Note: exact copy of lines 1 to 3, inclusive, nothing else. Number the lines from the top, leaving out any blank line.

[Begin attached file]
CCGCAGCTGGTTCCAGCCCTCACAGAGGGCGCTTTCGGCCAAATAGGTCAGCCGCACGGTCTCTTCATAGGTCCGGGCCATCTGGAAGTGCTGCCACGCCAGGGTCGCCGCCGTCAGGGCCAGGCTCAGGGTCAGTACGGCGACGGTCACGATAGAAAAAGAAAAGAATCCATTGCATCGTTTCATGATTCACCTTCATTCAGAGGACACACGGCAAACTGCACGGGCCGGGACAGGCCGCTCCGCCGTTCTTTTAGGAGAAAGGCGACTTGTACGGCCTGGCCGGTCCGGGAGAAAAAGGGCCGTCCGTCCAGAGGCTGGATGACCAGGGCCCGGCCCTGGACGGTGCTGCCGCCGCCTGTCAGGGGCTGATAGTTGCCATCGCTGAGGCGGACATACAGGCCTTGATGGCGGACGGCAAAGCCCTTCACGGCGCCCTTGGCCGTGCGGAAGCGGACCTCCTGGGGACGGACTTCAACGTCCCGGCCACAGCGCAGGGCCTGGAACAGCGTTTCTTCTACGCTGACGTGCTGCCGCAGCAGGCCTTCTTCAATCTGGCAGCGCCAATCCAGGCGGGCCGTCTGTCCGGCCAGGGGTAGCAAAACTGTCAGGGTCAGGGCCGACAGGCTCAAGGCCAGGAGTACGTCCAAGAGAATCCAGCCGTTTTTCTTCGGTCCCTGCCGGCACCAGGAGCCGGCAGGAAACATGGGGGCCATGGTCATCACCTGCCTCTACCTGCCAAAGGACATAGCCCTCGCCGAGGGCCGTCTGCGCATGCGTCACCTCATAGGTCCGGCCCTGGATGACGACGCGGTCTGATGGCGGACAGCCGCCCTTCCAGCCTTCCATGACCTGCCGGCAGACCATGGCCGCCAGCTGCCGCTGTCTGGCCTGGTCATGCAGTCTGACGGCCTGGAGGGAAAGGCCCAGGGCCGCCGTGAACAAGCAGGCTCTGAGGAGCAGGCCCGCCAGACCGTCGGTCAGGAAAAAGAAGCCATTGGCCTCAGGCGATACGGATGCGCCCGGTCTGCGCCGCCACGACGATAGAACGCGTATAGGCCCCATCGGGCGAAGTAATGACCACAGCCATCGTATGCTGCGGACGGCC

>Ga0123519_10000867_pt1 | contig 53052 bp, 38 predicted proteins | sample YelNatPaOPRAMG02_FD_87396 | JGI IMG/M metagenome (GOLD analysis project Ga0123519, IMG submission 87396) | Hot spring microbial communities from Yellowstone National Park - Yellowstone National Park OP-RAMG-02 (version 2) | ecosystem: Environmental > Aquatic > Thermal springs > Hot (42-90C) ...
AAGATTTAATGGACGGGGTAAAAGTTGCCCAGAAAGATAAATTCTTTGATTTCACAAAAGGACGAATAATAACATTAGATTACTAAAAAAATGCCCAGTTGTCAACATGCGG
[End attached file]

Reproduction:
CCGCAGCTGGTTCCAGCCCTCACAGAGGGCGCTTTCGGCCAAATAGGTCAGCCGCACGGTCTCTTCATAGGTCCGGGCCATCTGGAAGTGCTGCCACGCCAGGGTCGCCGCCGTCAGGGCCAGGCTCAGGGTCAGTACGGCGACGGTCACGATAGAAAAAGAAAAGAATCCATTGCATCGTTTCATGATTCACCTTCATTCAGAGGACACACGGCAAACTGCACGGGCCGGGACAGGCCGCTCCGCCGTTCTTTTAGGAGAAAGGCGACTTGTACGGCCTGGCCGGTCCGGGAGAAAAAGGGCCGTCCGTCCAGAGGCTGGATGACCAGGGCCCGGCCCTGGACGGTGCTGCCGCCGCCTGTCAGGGGCTGATAGTTGCCATCGCTGAGGCGGACATACAGGCCTTGATGGCGGACGGCAAAGCCCTTCACGGCGCCCTTGGCCGTGCGGAAGCGGACCTCCTGGGGACGGACTTCAACGTCCCGGCCACAGCGCAGGGCCTGGAACAGCGTTTCTTCTACGCTGACGTGCTGCCGCAGCAGGCCTTCTTCAATCTGGCAGCGCCAATCCAGGCGGGCCGTCTGTCCGGCCAGGGGTAGCAAAACTGTCAGGGTCAGGGCCGACAGGCTCAAGGCCAGGAGTACGTCCAAGAGAATCCAGCCGTTTTTCTTCGGTCCCTGCCGGCACCAGGAGCCGGCAGGAAACATGGGGGCCATGGTCATCACCTGCCTCTACCTGCCAAAGGACATAGCCCTCGCCGAGGGCCGTCTGCGCATGCGTCACCTCATAGGTCCGGCCCTGGATGACGACGCGGTCTGATGGCGGACAGCCGCCCTTCCAGCCTTCCATGACCTGCCGGCAGACCATGGCCGCCAGCTGCCGCTGTCTGGCCTGGTCATGCAGTCTGACGGCCTGGAGGGAAAGGCCCAGGGCCGCCGTGAACAAGCAGGCTCTGAGGAGCAGGCCCGCCAGACCGTCGGTCAGGAAAAAGAAGCCATTGGCCTCAGGCGATACGGATGCGCCCGGTCTGCGCCGCCACGACGATAGAACGCGTATAGGCCCCATCGGGCGAAGTAATGACCACAGCCATCGTATGCTGCGGACGGCC

>Ga0123519_10000867_pt1 | contig 53052 bp, 38 predicted proteins | sample YelNatPaOPRAMG02_FD_87396 | JGI IMG/M metagenome (GOLD analysis project Ga0123519, IMG submission 87396) | Hot spring microbial communities from Yellowstone National Park - Yellowstone National Park OP-RAMG-02 (version 2) | ecosystem: Environmental > Aquatic > Thermal springs > Hot (42-90C) ...
AAGATTTAATGGACGGGGTAAAAGTTGCCCAGAAAGATAAATTCTTTGATTTCACAAAAGGACGAATAATAACATTAGATTACTAAAAAAATGCCCAGTTGTCAACATGCGG